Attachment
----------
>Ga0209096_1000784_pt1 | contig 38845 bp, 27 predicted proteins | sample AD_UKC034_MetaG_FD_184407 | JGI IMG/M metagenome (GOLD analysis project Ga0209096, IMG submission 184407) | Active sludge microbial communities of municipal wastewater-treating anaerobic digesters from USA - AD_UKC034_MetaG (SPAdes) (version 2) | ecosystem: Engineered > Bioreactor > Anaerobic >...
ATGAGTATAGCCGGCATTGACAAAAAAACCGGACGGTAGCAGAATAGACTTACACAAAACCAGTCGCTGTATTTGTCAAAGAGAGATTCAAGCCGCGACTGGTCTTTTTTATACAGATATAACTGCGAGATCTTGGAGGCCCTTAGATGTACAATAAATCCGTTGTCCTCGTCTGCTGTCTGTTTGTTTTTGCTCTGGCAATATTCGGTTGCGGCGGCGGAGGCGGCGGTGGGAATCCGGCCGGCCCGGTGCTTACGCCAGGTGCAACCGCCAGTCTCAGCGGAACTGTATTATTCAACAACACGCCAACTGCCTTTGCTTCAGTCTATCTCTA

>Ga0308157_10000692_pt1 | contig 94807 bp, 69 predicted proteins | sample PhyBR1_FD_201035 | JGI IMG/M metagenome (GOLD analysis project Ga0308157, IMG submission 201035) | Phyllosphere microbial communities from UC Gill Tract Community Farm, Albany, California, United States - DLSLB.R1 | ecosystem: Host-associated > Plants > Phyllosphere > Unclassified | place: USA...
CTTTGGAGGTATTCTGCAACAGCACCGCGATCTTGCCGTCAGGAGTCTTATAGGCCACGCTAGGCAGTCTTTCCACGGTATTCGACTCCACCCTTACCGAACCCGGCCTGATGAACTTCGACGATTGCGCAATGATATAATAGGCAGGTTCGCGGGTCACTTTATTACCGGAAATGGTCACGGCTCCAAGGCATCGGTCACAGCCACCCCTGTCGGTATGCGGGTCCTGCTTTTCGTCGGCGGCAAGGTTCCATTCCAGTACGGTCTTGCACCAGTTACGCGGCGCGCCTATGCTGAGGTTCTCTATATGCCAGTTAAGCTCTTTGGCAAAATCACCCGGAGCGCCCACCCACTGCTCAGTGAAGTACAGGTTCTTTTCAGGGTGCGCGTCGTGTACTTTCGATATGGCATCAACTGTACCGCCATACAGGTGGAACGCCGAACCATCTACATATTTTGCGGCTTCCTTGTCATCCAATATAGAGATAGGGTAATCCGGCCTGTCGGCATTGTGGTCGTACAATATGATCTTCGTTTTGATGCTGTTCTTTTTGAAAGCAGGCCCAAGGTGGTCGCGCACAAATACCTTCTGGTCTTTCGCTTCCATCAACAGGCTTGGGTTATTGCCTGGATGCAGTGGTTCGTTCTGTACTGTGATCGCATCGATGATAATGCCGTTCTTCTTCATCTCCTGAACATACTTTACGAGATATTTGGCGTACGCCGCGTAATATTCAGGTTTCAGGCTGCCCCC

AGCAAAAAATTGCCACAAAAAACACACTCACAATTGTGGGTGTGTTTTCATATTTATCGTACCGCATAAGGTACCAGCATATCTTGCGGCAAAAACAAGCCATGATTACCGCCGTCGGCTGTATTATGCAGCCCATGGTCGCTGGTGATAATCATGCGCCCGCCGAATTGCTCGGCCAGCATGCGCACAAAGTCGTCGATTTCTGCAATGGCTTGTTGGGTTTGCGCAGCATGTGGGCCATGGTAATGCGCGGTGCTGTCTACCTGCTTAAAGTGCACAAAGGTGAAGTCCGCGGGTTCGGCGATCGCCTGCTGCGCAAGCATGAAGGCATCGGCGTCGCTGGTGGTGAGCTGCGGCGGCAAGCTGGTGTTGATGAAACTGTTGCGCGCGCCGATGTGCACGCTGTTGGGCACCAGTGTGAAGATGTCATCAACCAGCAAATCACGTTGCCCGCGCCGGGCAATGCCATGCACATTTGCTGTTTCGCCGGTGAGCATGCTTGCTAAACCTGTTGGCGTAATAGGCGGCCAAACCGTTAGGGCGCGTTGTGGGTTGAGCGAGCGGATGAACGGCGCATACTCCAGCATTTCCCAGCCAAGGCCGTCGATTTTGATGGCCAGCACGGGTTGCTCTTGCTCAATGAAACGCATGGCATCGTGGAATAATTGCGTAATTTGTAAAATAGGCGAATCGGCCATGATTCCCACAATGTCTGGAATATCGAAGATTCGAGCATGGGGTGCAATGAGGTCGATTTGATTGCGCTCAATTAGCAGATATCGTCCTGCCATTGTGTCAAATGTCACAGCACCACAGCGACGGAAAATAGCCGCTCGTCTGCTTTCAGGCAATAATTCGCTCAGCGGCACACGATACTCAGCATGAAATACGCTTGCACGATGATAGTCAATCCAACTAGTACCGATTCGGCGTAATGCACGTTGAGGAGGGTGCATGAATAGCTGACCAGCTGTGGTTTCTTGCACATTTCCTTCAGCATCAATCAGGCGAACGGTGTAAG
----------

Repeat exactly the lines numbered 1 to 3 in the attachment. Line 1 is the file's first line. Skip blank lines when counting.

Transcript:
>Ga0209096_1000784_pt1 | contig 38845 bp, 27 predicted proteins | sample AD_UKC034_MetaG_FD_184407 | JGI IMG/M metagenome (GOLD analysis project Ga0209096, IMG submission 184407) | Active sludge microbial communities of municipal wastewater-treating anaerobic digesters from USA - AD_UKC034_MetaG (SPAdes) (version 2) | ecosystem: Engineered > Bioreactor > Anaerobic >...
ATGAGTATAGCCGGCATTGACAAAAAAACCGGACGGTAGCAGAATAGACTTACACAAAACCAGTCGCTGTATTTGTCAAAGAGAGATTCAAGCCGCGACTGGTCTTTTTTATACAGATATAACTGCGAGATCTTGGAGGCCCTTAGATGTACAATAAATCCGTTGTCCTCGTCTGCTGTCTGTTTGTTTTTGCTCTGGCAATATTCGGTTGCGGCGGCGGAGGCGGCGGTGGGAATCCGGCCGGCCCGGTGCTTACGCCAGGTGCAACCGCCAGTCTCAGCGGAACTGTATTATTCAACAACACGCCAACTGCCTTTGCTTCAGTCTATCTCTA

>Ga0308157_10000692_pt1 | contig 94807 bp, 69 predicted proteins | sample PhyBR1_FD_201035 | JGI IMG/M metagenome (GOLD analysis project Ga0308157, IMG submission 201035) | Phyllosphere microbial communities from UC Gill Tract Community Farm, Albany, California, United States - DLSLB.R1 | ecosystem: Host-associated > Plants > Phyllosphere > Unclassified | place: USA...